How to Extract and Save Data Files
Now you are ready to start working with the SAS transport files. Your first step is to extract and save the data files in their analytic form.
This tutorial assumes that you are familiar with the SAS programming language. The code below will be entered into your SAS editor.
To extract and save data files, you will need to:
Assign a library name (LIBNAME) to each SAS transport file being downloaded.
This example uses the transport files that you downloaded and stored in the DOWNLOAD folder in Task 2, Step 1 of this module. These files will be used in sample programs throughout the tutorial. The extension “_c” is used to denote files from the 2003-2004 survey cycle and the extension “_d” is used to denote files from the 2005-2006 survey cycle.
The XPORT statement tells SAS to extract the data from the transport file, using the XPORT engine, into a SAS-accessible format. This new data file will have a .sas extension.
- Open SAS to begin creating your program.
- Assign each transport file a library name, or LIBNAME, that mimics the transport file name. For example, “demo_c” is the LIBNAME for the demo_c transport file.
- Include the path where the export file is saved. Remember to surround the pathnames with quotation marks. Single and double quotation marks have the same function in SAS.
- Next, assign a LIBNAME (nhanes) to the C:\NHANES\DATA folder. Once you finalize your analytic dataset, we will permanently save it to the ‘nhanes’ library. In the next Task, you will learn how to merge and append the six datasets to create a permanent dataset that can be used for analysis. This permanent dataset will be saved in the DATA folder.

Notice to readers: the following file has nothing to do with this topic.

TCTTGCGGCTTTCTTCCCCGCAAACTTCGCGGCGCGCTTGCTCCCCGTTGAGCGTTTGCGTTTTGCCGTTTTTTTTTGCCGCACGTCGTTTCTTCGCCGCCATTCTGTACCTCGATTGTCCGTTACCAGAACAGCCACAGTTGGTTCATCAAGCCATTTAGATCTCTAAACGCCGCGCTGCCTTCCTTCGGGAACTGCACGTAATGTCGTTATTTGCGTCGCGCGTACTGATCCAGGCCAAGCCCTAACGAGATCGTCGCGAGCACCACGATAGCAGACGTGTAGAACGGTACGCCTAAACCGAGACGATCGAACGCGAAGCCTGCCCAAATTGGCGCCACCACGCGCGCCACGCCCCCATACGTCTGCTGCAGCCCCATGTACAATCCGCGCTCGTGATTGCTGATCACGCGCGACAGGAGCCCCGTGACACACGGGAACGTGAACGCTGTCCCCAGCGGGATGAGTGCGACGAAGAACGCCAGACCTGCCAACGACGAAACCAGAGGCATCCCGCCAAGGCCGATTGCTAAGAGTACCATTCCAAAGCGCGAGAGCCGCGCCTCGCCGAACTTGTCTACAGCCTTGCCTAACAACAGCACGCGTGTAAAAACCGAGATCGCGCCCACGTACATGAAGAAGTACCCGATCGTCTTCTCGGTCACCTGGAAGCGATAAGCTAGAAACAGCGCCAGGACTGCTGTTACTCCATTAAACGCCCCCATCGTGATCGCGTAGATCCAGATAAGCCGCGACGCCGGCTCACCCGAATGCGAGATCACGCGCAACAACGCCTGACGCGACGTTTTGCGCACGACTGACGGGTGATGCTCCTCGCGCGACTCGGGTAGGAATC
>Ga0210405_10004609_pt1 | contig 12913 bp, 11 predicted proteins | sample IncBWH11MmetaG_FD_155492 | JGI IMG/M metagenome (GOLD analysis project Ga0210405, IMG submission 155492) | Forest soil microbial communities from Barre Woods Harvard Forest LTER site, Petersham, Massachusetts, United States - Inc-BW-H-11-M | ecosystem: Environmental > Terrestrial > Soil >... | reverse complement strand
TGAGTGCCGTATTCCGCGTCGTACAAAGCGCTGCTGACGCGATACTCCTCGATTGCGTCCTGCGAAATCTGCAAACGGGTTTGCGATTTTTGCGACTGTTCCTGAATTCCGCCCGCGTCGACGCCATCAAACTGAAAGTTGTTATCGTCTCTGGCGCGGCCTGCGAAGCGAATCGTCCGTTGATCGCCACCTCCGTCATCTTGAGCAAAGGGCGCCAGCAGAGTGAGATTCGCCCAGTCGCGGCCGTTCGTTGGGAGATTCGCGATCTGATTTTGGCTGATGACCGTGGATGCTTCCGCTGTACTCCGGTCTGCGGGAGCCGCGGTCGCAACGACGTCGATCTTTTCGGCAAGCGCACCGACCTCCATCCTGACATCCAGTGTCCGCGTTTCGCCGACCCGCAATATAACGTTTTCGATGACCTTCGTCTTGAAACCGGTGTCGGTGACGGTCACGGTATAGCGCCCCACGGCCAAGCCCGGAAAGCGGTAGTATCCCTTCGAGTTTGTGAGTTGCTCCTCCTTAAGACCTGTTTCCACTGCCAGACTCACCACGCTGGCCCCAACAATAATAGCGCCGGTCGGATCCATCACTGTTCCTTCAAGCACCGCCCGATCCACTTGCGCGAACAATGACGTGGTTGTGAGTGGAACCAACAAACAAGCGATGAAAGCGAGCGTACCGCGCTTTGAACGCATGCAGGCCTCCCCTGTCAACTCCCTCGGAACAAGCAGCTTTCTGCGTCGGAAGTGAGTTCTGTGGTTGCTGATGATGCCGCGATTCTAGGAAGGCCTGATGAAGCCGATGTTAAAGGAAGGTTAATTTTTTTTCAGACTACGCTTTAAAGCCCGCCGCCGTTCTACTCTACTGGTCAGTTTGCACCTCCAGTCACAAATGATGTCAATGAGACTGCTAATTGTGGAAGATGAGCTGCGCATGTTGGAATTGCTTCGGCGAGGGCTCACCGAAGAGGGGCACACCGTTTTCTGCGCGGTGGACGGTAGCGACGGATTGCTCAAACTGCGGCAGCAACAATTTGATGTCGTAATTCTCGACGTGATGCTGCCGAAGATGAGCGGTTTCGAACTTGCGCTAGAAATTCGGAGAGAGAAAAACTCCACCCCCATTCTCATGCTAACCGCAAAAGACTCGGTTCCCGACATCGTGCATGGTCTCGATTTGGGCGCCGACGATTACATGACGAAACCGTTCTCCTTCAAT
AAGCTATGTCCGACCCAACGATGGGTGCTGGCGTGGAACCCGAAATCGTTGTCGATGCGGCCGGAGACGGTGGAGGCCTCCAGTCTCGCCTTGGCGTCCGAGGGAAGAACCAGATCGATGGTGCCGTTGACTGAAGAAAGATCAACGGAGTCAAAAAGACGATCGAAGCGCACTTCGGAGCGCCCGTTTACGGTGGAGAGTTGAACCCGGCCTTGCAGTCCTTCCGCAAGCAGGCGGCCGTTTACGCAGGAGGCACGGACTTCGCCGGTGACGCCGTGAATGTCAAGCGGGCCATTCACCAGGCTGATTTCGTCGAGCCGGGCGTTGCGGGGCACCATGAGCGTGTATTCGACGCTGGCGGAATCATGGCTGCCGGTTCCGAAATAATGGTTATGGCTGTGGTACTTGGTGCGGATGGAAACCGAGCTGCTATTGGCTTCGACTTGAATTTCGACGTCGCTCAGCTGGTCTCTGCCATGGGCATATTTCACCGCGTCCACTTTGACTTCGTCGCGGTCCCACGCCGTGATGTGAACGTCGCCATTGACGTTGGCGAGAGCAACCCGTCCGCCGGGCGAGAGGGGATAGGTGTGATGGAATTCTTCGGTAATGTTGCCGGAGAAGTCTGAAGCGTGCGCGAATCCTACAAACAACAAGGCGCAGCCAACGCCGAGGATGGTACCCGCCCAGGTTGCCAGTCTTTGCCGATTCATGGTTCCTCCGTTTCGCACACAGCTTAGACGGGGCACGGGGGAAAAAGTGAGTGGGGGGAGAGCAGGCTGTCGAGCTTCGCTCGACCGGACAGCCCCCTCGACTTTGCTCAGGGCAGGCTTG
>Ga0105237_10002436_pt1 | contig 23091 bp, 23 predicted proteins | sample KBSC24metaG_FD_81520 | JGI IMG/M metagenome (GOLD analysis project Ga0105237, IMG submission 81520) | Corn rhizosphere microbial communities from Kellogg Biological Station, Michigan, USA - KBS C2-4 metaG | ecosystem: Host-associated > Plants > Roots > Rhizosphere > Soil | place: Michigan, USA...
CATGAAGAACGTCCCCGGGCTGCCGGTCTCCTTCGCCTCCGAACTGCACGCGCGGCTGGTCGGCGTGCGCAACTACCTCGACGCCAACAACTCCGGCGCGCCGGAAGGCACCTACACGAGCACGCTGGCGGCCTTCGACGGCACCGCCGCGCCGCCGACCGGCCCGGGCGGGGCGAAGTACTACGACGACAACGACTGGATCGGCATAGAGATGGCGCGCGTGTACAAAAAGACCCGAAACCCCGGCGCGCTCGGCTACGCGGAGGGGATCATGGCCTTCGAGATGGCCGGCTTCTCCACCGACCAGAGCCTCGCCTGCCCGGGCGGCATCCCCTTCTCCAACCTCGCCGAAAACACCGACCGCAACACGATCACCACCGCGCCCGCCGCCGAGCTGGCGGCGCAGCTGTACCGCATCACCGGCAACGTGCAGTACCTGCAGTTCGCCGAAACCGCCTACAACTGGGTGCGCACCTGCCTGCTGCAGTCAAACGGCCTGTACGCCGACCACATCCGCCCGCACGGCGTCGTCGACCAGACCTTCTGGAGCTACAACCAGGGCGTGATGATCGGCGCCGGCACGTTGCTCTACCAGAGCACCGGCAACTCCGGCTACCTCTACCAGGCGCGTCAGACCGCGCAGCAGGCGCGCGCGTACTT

libname demo_c xport 'c:\nhanes\download\demo_c.xpt' ;
libname paxraw_c xport 'c:\nhanes\download\paxraw_c.xpt' ;
libname demo_d xport 'c:\nhanes\download\demo_d.xpt' ;
libname paxraw_d xport 'c:\nhanes\download\paxraw_d.xpt' ;
libname nhanes 'c:\nhanes\data ;
Check your results
To check the results of your export, open the SAS Explorer to check the contents of the SAS Environment. Double-click “Libraries” to see your newly created libraries. Next double-click one of the libraries to see the SAS accessible dataset.
You can also run a PROC CONTENTS statement in SAS to check that your dataset contains the correct number of observations and variables based on information in the documentation.
Note that datasets saved in these SAS-accessible libraries can be used between SAS sessions. This is in contrast to a dataset used within a SAS session, which is deleted when the session ends.
data = demo_c.demo_c;
data = paxraw_c.paxraw_c;
data = demo_d.demo_d;
data = paxraw_d.paxraw_d;